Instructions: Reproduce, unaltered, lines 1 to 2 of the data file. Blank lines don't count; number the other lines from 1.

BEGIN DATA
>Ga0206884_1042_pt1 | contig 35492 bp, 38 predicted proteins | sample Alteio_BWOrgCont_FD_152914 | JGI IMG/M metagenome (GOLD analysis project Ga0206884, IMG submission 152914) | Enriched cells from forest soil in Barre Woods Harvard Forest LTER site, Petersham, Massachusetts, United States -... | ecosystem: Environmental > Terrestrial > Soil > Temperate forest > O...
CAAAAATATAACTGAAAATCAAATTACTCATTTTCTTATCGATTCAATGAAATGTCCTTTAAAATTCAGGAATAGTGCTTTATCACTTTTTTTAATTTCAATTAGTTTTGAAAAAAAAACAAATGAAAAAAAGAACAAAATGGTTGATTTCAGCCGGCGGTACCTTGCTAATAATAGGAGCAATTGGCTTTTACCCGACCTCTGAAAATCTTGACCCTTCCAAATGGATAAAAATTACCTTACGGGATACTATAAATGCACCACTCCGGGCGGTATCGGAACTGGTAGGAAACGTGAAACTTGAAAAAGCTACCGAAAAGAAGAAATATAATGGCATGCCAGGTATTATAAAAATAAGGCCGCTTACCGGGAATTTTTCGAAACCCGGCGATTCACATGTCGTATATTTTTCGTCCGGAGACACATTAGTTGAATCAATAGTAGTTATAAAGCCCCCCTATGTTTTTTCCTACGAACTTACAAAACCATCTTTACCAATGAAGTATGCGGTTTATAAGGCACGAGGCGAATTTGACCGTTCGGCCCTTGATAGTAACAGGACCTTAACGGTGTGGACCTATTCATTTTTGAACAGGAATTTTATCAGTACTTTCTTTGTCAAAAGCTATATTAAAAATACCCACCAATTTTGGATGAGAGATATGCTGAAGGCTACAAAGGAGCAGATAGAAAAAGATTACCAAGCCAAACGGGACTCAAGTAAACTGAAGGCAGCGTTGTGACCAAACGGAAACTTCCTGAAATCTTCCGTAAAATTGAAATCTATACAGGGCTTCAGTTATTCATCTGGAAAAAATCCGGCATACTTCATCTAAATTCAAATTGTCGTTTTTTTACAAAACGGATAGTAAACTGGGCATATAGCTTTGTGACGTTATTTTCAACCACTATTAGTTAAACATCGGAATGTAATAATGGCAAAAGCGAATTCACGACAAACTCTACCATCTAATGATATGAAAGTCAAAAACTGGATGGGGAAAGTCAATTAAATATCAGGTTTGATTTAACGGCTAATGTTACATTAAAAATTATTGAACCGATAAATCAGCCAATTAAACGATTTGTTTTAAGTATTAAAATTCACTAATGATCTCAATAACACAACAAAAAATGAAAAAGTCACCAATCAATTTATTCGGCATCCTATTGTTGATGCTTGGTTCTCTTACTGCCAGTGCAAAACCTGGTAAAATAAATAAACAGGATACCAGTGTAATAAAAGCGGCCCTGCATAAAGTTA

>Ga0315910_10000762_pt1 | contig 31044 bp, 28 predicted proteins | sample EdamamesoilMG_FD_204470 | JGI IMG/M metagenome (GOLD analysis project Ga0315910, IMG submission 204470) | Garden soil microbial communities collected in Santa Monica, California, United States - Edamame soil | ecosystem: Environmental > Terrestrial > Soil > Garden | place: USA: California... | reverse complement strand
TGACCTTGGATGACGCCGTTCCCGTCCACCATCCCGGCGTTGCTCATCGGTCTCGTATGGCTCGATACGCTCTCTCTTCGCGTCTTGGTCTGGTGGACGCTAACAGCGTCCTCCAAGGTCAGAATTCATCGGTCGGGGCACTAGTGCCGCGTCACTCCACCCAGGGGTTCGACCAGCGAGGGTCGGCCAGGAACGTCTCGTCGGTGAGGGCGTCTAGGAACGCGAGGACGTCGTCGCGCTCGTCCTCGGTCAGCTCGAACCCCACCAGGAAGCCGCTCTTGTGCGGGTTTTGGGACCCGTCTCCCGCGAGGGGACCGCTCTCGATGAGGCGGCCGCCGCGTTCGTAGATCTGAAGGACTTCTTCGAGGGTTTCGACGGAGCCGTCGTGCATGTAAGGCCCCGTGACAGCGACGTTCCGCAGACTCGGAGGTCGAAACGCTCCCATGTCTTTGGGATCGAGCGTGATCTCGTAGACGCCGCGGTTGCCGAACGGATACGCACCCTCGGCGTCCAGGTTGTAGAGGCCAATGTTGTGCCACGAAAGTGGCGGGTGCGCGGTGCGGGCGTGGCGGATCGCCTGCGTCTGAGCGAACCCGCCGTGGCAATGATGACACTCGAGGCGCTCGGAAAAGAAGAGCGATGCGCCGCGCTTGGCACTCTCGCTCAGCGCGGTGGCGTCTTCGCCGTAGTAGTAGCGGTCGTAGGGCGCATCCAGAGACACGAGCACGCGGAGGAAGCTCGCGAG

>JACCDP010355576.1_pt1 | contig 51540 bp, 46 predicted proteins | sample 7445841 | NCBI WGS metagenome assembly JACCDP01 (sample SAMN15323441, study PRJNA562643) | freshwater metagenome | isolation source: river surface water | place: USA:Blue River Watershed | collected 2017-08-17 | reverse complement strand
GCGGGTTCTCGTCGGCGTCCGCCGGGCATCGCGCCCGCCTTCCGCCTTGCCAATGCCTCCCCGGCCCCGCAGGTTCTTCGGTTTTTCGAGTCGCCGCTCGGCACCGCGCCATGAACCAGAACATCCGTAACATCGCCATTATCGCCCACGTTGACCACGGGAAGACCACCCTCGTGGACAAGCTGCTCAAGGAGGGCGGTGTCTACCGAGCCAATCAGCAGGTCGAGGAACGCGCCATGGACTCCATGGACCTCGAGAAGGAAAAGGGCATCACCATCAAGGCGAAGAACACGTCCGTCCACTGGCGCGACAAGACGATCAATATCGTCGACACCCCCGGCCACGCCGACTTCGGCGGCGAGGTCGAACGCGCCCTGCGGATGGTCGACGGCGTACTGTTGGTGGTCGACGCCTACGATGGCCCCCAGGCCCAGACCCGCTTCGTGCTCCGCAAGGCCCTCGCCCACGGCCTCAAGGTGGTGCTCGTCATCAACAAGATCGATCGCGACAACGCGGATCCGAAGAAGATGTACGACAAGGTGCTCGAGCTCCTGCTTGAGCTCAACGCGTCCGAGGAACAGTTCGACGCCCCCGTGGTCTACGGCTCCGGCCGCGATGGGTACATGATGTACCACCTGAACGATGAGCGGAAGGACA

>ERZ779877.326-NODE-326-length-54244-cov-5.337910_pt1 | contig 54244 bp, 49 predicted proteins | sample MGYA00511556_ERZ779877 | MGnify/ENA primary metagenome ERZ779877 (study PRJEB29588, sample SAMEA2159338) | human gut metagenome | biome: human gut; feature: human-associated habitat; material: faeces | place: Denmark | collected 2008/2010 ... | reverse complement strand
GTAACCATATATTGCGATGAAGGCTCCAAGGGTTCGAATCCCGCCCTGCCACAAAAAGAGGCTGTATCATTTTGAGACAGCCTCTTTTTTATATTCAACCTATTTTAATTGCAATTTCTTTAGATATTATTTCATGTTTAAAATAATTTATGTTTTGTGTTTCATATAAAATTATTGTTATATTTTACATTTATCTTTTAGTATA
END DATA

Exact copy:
>Ga0206884_1042_pt1 | contig 35492 bp, 38 predicted proteins | sample Alteio_BWOrgCont_FD_152914 | JGI IMG/M metagenome (GOLD analysis project Ga0206884, IMG submission 152914) | Enriched cells from forest soil in Barre Woods Harvard Forest LTER site, Petersham, Massachusetts, United States -... | ecosystem: Environmental > Terrestrial > Soil > Temperate forest > O...
CAAAAATATAACTGAAAATCAAATTACTCATTTTCTTATCGATTCAATGAAATGTCCTTTAAAATTCAGGAATAGTGCTTTATCACTTTTTTTAATTTCAATTAGTTTTGAAAAAAAAACAAATGAAAAAAAGAACAAAATGGTTGATTTCAGCCGGCGGTACCTTGCTAATAATAGGAGCAATTGGCTTTTACCCGACCTCTGAAAATCTTGACCCTTCCAAATGGATAAAAATTACCTTACGGGATACTATAAATGCACCACTCCGGGCGGTATCGGAACTGGTAGGAAACGTGAAACTTGAAAAAGCTACCGAAAAGAAGAAATATAATGGCATGCCAGGTATTATAAAAATAAGGCCGCTTACCGGGAATTTTTCGAAACCCGGCGATTCACATGTCGTATATTTTTCGTCCGGAGACACATTAGTTGAATCAATAGTAGTTATAAAGCCCCCCTATGTTTTTTCCTACGAACTTACAAAACCATCTTTACCAATGAAGTATGCGGTTTATAAGGCACGAGGCGAATTTGACCGTTCGGCCCTTGATAGTAACAGGACCTTAACGGTGTGGACCTATTCATTTTTGAACAGGAATTTTATCAGTACTTTCTTTGTCAAAAGCTATATTAAAAATACCCACCAATTTTGGATGAGAGATATGCTGAAGGCTACAAAGGAGCAGATAGAAAAAGATTACCAAGCCAAACGGGACTCAAGTAAACTGAAGGCAGCGTTGTGACCAAACGGAAACTTCCTGAAATCTTCCGTAAAATTGAAATCTATACAGGGCTTCAGTTATTCATCTGGAAAAAATCCGGCATACTTCATCTAAATTCAAATTGTCGTTTTTTTACAAAACGGATAGTAAACTGGGCATATAGCTTTGTGACGTTATTTTCAACCACTATTAGTTAAACATCGGAATGTAATAATGGCAAAAGCGAATTCACGACAAACTCTACCATCTAATGATATGAAAGTCAAAAACTGGATGGGGAAAGTCAATTAAATATCAGGTTTGATTTAACGGCTAATGTTACATTAAAAATTATTGAACCGATAAATCAGCCAATTAAACGATTTGTTTTAAGTATTAAAATTCACTAATGATCTCAATAACACAACAAAAAATGAAAAAGTCACCAATCAATTTATTCGGCATCCTATTGTTGATGCTTGGTTCTCTTACTGCCAGTGCAAAACCTGGTAAAATAAATAAACAGGATACCAGTGTAATAAAAGCGGCCCTGCATAAAGTTA